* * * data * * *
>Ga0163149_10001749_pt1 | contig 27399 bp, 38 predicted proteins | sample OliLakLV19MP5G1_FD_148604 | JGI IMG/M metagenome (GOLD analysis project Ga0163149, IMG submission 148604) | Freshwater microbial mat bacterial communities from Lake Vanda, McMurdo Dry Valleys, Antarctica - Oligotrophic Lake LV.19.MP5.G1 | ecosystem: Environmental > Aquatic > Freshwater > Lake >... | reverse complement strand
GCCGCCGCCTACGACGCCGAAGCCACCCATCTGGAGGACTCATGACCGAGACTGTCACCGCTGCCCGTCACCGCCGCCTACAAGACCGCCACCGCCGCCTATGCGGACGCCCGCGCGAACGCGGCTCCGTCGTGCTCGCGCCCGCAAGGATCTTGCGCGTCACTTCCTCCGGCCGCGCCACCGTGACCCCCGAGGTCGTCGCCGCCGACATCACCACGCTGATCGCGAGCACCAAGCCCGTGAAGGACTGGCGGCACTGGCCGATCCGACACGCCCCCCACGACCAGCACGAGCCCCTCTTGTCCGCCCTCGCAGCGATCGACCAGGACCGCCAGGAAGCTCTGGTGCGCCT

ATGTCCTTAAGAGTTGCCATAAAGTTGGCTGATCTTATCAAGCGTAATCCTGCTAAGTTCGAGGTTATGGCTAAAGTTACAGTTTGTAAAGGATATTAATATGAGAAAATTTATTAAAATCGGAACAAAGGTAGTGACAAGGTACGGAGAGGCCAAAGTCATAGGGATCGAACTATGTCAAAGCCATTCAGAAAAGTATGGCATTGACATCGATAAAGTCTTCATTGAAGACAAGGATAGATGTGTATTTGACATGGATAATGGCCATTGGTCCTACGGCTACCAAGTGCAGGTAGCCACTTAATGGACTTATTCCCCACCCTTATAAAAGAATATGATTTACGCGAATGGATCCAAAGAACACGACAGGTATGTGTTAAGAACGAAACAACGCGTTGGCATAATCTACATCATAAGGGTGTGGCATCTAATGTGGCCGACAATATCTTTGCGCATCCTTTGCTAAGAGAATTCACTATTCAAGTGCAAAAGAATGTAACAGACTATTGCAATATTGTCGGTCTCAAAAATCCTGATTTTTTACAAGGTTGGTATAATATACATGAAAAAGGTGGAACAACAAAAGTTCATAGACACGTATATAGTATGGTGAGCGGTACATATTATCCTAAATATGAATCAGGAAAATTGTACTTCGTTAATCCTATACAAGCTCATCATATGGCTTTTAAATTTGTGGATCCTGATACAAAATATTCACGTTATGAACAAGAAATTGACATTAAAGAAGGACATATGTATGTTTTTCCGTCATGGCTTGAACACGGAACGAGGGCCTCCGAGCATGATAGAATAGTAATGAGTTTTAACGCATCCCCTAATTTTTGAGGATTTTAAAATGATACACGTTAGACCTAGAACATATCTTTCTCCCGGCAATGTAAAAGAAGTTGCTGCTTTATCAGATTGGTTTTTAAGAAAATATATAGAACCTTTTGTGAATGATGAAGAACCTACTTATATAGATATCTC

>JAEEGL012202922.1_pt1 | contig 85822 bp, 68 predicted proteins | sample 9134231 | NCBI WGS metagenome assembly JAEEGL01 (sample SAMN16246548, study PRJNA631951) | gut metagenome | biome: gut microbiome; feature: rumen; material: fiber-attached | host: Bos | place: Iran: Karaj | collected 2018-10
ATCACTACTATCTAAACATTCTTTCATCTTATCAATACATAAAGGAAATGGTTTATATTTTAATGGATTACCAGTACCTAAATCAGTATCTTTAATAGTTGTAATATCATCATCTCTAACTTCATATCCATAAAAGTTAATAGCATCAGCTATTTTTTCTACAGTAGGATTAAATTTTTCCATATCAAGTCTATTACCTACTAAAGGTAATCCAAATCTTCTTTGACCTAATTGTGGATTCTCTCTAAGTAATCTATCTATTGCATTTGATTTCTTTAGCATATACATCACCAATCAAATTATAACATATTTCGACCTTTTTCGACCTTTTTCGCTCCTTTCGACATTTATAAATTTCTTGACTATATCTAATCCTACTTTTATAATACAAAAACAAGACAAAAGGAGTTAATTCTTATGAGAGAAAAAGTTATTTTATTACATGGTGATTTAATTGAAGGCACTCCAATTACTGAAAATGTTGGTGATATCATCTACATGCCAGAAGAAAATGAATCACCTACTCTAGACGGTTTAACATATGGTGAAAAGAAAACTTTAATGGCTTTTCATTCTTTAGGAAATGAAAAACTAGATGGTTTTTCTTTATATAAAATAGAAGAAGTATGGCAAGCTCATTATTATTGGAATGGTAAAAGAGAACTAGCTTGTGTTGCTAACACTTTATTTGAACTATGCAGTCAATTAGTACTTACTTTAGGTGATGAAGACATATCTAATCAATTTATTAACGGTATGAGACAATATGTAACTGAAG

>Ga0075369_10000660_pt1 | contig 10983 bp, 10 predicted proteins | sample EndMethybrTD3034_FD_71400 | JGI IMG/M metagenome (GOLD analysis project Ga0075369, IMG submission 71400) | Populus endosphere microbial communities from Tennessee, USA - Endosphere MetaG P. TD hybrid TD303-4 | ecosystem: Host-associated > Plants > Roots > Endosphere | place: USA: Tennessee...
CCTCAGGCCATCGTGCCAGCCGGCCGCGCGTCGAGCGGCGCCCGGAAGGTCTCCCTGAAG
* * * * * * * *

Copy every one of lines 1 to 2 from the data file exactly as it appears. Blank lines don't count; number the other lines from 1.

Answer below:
>Ga0163149_10001749_pt1 | contig 27399 bp, 38 predicted proteins | sample OliLakLV19MP5G1_FD_148604 | JGI IMG/M metagenome (GOLD analysis project Ga0163149, IMG submission 148604) | Freshwater microbial mat bacterial communities from Lake Vanda, McMurdo Dry Valleys, Antarctica - Oligotrophic Lake LV.19.MP5.G1 | ecosystem: Environmental > Aquatic > Freshwater > Lake >... | reverse complement strand
GCCGCCGCCTACGACGCCGAAGCCACCCATCTGGAGGACTCATGACCGAGACTGTCACCGCTGCCCGTCACCGCCGCCTACAAGACCGCCACCGCCGCCTATGCGGACGCCCGCGCGAACGCGGCTCCGTCGTGCTCGCGCCCGCAAGGATCTTGCGCGTCACTTCCTCCGGCCGCGCCACCGTGACCCCCGAGGTCGTCGCCGCCGACATCACCACGCTGATCGCGAGCACCAAGCCCGTGAAGGACTGGCGGCACTGGCCGATCCGACACGCCCCCCACGACCAGCACGAGCCCCTCTTGTCCGCCCTCGCAGCGATCGACCAGGACCGCCAGGAAGCTCTGGTGCGCCT